Effects of value engineering on the sustainability of new facilities on university campuses: A case study analysis of project and facility managers’ perceptions and experiences
MetadataShow full item record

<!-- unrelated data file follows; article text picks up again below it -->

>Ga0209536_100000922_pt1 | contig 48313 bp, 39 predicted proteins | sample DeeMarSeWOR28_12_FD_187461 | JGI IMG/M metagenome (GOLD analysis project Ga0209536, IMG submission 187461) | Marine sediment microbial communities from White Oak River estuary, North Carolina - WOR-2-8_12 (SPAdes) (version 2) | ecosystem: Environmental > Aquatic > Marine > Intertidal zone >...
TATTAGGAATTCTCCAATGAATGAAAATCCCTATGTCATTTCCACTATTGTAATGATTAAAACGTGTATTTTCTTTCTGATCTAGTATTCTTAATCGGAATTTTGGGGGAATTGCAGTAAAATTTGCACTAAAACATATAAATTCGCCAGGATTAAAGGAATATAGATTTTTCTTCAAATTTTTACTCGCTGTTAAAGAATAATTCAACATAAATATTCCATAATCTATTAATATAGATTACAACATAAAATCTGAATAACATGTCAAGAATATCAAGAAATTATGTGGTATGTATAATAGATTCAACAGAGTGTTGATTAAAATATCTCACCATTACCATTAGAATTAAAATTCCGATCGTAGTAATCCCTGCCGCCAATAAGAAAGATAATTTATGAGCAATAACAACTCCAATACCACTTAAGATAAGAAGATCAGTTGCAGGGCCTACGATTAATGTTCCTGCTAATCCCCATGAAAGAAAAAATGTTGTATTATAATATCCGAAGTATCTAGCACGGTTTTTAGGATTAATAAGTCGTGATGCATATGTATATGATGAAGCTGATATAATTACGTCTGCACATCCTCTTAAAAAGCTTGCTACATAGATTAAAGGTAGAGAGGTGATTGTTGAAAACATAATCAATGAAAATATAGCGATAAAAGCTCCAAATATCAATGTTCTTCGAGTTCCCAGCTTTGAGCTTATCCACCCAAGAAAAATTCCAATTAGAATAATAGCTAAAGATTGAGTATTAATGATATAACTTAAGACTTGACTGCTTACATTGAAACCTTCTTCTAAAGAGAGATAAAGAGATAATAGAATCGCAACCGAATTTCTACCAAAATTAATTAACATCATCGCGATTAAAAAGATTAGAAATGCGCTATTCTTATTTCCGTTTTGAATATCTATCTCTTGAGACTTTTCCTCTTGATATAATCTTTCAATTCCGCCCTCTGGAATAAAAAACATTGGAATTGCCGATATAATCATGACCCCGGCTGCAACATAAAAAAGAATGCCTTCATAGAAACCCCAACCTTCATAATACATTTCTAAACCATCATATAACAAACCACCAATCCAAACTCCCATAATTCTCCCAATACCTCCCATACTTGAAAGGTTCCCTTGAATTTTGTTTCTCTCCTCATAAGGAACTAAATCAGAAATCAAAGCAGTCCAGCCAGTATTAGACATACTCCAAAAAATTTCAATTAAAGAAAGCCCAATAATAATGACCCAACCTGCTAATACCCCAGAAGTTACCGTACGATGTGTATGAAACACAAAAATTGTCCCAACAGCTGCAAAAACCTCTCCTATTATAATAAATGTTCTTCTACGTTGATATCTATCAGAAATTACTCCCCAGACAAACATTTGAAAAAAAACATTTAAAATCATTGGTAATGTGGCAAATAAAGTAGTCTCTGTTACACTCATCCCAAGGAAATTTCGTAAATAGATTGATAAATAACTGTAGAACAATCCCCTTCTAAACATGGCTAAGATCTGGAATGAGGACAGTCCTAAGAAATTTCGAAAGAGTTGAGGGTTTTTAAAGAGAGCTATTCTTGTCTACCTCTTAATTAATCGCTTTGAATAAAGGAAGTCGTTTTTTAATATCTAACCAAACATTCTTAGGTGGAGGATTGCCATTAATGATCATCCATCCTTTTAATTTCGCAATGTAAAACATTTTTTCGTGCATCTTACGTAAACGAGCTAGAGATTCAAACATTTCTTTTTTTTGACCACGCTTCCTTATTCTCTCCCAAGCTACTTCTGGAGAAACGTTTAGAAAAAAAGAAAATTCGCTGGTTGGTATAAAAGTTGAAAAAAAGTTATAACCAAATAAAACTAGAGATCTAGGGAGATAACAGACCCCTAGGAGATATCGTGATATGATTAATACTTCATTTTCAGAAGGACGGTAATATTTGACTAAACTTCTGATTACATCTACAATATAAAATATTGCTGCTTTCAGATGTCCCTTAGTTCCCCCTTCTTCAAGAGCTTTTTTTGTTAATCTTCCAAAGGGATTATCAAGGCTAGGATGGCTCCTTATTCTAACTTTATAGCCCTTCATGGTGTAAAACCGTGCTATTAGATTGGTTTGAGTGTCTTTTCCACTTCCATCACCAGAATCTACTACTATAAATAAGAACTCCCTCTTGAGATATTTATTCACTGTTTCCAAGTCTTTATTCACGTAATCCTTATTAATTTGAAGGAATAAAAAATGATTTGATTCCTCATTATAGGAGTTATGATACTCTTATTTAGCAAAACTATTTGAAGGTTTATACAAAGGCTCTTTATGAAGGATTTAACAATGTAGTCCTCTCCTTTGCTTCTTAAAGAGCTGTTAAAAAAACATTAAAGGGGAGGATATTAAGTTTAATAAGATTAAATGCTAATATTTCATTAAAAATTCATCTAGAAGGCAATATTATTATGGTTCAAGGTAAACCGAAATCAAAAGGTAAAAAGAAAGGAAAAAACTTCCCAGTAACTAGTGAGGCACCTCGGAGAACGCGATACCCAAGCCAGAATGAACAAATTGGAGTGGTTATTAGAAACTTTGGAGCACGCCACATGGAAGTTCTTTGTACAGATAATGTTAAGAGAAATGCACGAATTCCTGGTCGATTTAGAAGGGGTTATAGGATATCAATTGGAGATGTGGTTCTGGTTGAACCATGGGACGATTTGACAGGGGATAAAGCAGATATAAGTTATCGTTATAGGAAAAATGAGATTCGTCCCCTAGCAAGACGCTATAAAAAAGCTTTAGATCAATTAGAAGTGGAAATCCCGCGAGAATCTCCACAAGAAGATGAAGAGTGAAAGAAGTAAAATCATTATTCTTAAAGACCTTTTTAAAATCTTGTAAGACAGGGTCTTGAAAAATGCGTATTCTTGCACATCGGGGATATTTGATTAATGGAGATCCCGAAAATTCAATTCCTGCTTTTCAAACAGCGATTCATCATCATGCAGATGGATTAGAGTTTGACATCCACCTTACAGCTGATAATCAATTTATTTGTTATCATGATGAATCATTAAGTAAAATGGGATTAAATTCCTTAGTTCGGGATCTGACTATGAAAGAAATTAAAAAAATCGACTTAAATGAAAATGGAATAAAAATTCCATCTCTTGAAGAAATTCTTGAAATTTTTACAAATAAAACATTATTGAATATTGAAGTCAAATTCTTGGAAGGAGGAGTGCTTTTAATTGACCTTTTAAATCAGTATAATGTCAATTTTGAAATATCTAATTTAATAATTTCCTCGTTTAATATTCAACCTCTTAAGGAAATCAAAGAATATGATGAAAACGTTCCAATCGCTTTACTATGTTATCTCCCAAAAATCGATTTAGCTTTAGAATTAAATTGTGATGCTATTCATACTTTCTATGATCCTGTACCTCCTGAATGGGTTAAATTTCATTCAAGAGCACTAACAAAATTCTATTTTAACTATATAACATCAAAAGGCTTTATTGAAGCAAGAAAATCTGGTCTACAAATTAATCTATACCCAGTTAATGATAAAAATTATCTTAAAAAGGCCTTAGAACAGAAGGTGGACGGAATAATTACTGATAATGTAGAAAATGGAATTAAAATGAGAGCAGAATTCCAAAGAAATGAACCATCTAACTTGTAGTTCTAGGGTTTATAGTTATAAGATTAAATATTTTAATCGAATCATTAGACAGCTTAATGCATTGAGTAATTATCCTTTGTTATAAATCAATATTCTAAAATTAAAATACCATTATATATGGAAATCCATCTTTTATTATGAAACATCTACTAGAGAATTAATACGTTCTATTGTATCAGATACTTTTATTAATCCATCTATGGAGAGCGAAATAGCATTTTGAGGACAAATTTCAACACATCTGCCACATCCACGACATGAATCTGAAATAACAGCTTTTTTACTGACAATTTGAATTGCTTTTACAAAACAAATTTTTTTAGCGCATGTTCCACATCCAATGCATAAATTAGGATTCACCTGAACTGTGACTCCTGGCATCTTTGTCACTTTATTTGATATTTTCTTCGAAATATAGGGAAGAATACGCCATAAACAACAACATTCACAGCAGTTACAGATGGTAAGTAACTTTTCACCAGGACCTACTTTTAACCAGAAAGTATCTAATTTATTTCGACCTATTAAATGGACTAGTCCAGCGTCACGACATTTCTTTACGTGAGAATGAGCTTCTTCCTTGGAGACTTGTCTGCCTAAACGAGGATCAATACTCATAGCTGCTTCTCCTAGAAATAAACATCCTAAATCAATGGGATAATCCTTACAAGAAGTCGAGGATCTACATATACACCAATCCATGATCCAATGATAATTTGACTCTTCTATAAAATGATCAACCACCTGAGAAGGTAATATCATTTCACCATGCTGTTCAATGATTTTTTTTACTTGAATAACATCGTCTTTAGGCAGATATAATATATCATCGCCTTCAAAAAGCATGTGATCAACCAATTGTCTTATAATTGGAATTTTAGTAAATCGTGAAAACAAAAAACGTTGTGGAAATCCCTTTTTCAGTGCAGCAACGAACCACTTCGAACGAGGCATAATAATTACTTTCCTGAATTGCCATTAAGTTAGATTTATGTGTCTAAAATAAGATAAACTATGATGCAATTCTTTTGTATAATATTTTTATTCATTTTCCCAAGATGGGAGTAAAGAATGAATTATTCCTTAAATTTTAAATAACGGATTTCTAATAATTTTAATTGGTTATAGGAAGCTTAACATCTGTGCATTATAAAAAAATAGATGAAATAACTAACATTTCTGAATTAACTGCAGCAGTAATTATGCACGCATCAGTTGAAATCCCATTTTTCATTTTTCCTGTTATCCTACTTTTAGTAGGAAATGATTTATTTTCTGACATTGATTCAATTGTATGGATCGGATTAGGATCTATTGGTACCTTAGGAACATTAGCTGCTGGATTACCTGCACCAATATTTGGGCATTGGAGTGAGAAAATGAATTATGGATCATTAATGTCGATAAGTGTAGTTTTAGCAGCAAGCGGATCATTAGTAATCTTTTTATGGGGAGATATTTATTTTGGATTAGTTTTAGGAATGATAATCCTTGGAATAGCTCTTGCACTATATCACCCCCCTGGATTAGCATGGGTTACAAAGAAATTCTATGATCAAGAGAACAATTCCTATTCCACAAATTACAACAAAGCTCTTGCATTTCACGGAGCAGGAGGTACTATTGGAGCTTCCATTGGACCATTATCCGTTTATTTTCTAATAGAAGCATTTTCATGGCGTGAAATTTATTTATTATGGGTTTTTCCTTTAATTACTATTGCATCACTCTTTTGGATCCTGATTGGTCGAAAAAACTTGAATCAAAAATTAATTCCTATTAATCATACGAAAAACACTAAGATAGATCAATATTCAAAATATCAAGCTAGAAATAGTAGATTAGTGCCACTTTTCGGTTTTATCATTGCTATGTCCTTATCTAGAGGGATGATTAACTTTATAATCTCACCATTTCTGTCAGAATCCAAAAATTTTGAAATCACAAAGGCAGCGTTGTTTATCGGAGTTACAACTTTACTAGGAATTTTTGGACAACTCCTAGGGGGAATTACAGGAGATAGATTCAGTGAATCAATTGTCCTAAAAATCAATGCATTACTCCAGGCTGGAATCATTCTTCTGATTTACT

Value engineering during the design phase of new construction projects can affect the sustainability of new facilities and, ultimately, the cost of operating the building over its life cycle. As universities strive to become more sustainable in their practices and provide a learning environment for students, it is important that new buildings are built to model sustainable practices. Sustainable facilities will provide a better environment for students, faculty, and staff. In addition, these facilities will save universities operating expenses, providing more funding for research and other scholarly endeavors. This qualitative, collective case study will explore the project and facility managers’ perceptions of the impact of value engineering, during the design and construction of new facilities, on the sustainability of higher education campuses. Savings and sustainability obtained using value engineering techniques during the construction of new facilities can be based on initial savings achieved during the construction of the facility; however, increased savings for the university may be achieved over time if value engineering during the design phase of the construction process considers the life-cycle cost of equipment and processes used to construct new facilities. This collective case study was conducted at three large public universities in the state of Texas. The 14 participants were project and facility managers at these institutions who were experienced in the design, construction, and operation of new facilities. The qualitative methodology and collective-case research design was used, and data was collected and analyzed with the constant comparative method, using open coding to answer the three research questions that guided this study. Data collection was conducted through the lens of the researcher using semi-structured interview questions. Rich, thick descriptions, triangulation of findings, member checking, and reflexive journaling were used to ensure the trustworthiness of the study. The results of this study will inform higher education practitioners of project and facility managers’ perceptions of value engineering. The results of this study suggested several recommendations for higher education practice, as evidenced in prior research. Value engineering during the design and construction of new facilities can provide both positive and negative long-term costs and sustainability for new facilities. Advanced planning, adequate construction budgets, and the involvement of stakeholders in the value-engineering process improve the resulting sustainability and life-cycle costs of new facilities. In addition, including the long-term potential cost savings of sustainable systems and components in the value-engineering process provides improved life-cycle costs for new facilities. The findings of this study indicate the need for additional research. This includes qualitative studies involving additional stakeholders in the design and construction of new facilities, also a quantitative study to determine the impact of value-engineering on the life-cycle costs of buildings over time.